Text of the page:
Alongside the mass of prisoners killed in the special camps, a small number were not executed. Why were a select few spared? The vast majority who were eliminated had been deemed enemies of the Soviet Union in one form or another. The exact criteria for those who were lucky enough to be saved are not known with certainty, though it is generally assumed they fell into one of three categories: professed communists; those thought to be more susceptible to further indoctrination; and those with some aspect of their background that aroused sympathy from their NKVD interrogators.100 As the executions concluded by the middle of May 1940, the remaining officers from the three camps were sent to the Pavlishchev Bor facility at the Yukhnov camp before ending up in the Gryazovets camp.101 Ironically, many were initially disappointed, since they assumed their compatriots had already returned home while they were being held back for some unknown reason. They would later find out that they were largely saved to become the core of a procommunist Polish Army under the command of the Soviet Union. In the end, however, the indoctrination program was an overall failure, since even among those specifically selected for further education only around a dozen ended up approved by Soviet authorities as genuine communists.102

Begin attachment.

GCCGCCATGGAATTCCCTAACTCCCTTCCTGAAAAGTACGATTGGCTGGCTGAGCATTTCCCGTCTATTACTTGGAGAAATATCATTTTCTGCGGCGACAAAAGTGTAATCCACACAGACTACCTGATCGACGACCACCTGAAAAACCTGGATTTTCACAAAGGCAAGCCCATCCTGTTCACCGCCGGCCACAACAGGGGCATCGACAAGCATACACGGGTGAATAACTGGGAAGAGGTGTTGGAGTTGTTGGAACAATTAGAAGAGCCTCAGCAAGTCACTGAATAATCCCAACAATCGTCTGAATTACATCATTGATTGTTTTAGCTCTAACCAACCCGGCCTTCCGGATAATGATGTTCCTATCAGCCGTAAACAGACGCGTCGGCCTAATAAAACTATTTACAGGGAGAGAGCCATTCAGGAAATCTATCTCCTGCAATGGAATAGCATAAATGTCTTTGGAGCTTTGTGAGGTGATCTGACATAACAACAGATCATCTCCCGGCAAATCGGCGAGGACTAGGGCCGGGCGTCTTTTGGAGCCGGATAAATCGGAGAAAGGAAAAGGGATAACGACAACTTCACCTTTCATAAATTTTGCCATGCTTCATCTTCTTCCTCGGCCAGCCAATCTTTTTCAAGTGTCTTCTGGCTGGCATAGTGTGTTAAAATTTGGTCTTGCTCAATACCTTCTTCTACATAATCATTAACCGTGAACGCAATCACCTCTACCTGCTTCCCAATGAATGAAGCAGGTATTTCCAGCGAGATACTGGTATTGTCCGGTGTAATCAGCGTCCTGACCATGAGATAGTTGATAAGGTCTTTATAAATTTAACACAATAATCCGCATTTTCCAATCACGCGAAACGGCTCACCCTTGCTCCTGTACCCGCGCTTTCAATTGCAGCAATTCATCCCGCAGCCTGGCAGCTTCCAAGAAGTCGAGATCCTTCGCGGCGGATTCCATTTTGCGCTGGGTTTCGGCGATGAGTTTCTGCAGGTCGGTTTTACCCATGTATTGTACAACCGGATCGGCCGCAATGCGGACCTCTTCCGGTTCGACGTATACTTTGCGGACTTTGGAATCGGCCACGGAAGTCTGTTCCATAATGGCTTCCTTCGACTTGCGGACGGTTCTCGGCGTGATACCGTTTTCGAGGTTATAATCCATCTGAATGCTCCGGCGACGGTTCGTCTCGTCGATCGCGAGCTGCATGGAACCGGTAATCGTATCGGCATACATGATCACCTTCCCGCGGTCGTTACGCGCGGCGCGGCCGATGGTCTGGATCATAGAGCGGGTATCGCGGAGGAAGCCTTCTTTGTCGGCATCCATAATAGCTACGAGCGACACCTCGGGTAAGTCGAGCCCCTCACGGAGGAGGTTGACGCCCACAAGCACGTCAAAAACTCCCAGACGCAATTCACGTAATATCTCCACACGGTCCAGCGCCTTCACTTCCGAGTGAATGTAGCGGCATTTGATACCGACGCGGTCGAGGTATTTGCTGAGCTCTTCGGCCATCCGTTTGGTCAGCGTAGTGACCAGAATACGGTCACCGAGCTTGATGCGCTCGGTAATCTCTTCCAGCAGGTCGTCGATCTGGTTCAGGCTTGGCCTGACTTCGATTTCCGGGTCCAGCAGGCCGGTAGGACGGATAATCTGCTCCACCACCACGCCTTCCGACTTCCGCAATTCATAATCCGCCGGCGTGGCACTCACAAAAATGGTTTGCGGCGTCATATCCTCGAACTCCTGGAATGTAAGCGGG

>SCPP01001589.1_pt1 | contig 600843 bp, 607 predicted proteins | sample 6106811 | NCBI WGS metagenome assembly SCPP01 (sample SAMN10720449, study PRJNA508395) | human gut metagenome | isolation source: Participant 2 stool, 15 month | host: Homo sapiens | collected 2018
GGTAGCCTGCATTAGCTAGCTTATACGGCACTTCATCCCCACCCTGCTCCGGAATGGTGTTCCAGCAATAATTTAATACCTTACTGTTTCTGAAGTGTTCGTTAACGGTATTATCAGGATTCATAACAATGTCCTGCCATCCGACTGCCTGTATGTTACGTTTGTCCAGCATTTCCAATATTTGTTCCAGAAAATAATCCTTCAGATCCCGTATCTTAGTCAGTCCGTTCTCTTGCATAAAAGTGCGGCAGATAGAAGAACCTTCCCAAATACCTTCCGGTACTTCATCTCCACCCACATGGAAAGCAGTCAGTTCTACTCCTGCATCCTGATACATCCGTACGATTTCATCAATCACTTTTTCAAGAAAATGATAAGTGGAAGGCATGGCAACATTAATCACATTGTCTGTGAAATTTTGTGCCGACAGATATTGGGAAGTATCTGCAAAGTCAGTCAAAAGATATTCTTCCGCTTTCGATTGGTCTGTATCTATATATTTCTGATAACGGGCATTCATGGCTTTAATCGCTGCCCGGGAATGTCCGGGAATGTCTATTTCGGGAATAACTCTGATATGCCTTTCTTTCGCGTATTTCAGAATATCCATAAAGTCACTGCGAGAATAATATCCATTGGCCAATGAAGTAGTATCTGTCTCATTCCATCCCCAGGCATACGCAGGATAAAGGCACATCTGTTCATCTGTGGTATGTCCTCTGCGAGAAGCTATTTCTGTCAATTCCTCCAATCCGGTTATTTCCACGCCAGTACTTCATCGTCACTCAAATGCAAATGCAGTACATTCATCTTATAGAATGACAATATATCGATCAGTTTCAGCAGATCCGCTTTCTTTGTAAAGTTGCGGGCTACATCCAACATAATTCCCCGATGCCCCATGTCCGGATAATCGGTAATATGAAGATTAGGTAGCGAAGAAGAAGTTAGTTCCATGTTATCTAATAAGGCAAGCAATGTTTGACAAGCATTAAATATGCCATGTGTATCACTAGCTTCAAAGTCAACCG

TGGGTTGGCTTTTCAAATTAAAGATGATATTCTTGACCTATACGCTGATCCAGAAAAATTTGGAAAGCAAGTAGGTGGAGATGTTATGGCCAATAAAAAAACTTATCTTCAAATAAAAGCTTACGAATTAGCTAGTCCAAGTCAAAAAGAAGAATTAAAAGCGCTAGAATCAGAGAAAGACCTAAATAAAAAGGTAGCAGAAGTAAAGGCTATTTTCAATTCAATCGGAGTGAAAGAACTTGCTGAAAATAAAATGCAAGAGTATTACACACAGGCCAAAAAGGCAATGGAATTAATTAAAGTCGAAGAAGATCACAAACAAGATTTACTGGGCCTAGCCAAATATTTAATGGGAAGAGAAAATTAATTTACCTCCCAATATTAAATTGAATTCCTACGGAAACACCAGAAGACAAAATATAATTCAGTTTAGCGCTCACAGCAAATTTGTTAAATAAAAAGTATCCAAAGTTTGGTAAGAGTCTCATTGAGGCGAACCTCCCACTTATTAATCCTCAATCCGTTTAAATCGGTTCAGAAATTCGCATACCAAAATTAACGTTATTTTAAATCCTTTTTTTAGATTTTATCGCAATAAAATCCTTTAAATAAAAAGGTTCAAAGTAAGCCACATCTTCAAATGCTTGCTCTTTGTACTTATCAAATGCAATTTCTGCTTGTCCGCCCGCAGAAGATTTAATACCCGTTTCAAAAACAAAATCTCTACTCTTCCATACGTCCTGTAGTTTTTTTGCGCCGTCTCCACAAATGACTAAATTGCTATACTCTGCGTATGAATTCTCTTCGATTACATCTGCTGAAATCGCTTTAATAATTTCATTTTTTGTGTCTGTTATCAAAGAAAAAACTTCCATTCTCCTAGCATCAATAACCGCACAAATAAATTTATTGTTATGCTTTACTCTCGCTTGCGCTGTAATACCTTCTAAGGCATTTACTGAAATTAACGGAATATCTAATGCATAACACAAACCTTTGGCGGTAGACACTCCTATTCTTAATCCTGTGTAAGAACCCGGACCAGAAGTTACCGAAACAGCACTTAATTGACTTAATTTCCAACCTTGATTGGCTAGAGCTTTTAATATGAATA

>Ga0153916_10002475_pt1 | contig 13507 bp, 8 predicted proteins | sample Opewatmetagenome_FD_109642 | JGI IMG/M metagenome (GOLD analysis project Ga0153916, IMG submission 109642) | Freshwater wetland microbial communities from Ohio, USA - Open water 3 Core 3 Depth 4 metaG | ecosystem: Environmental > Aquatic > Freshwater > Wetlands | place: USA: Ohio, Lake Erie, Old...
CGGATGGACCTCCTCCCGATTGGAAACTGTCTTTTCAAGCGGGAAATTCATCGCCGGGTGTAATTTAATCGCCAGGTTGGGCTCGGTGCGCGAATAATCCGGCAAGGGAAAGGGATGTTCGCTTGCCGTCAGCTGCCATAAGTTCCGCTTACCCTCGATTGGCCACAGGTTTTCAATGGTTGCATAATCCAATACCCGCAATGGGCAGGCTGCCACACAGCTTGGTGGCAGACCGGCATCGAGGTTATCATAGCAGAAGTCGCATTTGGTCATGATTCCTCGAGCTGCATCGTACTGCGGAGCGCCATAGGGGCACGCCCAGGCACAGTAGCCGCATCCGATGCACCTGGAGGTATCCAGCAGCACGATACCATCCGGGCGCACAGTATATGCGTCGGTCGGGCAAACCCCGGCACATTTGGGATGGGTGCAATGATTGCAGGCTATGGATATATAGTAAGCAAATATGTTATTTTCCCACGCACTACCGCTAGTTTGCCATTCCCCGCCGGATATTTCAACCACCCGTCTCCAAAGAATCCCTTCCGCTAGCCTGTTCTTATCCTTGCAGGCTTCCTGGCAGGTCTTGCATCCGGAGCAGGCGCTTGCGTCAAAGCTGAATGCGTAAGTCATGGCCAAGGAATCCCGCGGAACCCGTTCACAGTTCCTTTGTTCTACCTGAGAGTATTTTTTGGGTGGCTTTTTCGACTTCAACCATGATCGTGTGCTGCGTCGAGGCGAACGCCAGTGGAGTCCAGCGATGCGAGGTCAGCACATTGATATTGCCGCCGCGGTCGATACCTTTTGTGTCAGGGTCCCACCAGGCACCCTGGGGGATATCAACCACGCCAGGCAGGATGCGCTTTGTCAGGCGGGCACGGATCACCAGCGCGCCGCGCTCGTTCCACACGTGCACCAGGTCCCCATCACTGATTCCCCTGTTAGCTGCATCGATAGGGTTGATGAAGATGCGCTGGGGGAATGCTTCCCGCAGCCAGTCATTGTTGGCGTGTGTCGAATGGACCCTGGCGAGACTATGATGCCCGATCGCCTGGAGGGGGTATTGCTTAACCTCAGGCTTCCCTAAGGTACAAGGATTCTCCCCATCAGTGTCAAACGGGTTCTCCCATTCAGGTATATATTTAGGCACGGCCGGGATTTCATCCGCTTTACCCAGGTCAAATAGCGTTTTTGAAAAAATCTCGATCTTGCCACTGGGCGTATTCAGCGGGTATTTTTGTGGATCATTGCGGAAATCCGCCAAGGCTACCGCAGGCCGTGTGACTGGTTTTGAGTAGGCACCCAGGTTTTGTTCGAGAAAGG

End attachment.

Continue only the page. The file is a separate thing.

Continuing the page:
Despite the few who managed to avoid execution, the objective of Soviet conduct toward the prisoners was clear—to destroy the Polish officer corps and all related elements under Soviet control. Although having immediate consequences for the Polish officers and their families, the Katyn massacre is better seen as part of a long-term Soviet plan to destroy any meaningful indigenous Polish influence within the newly absorbed territories.103 Looking even more broadly, the massacres had an additional benefit of ensuring that any Polish rump state that might have somehow arisen out of the German-controlled areas was deprived of effective military leadership and would thus be as weak as possible.104 In one way or another, Soviet territorial ambitions in Poland had dire implications for the general Polish prisoner population but would produce an especially brutal end for captured Polish officers.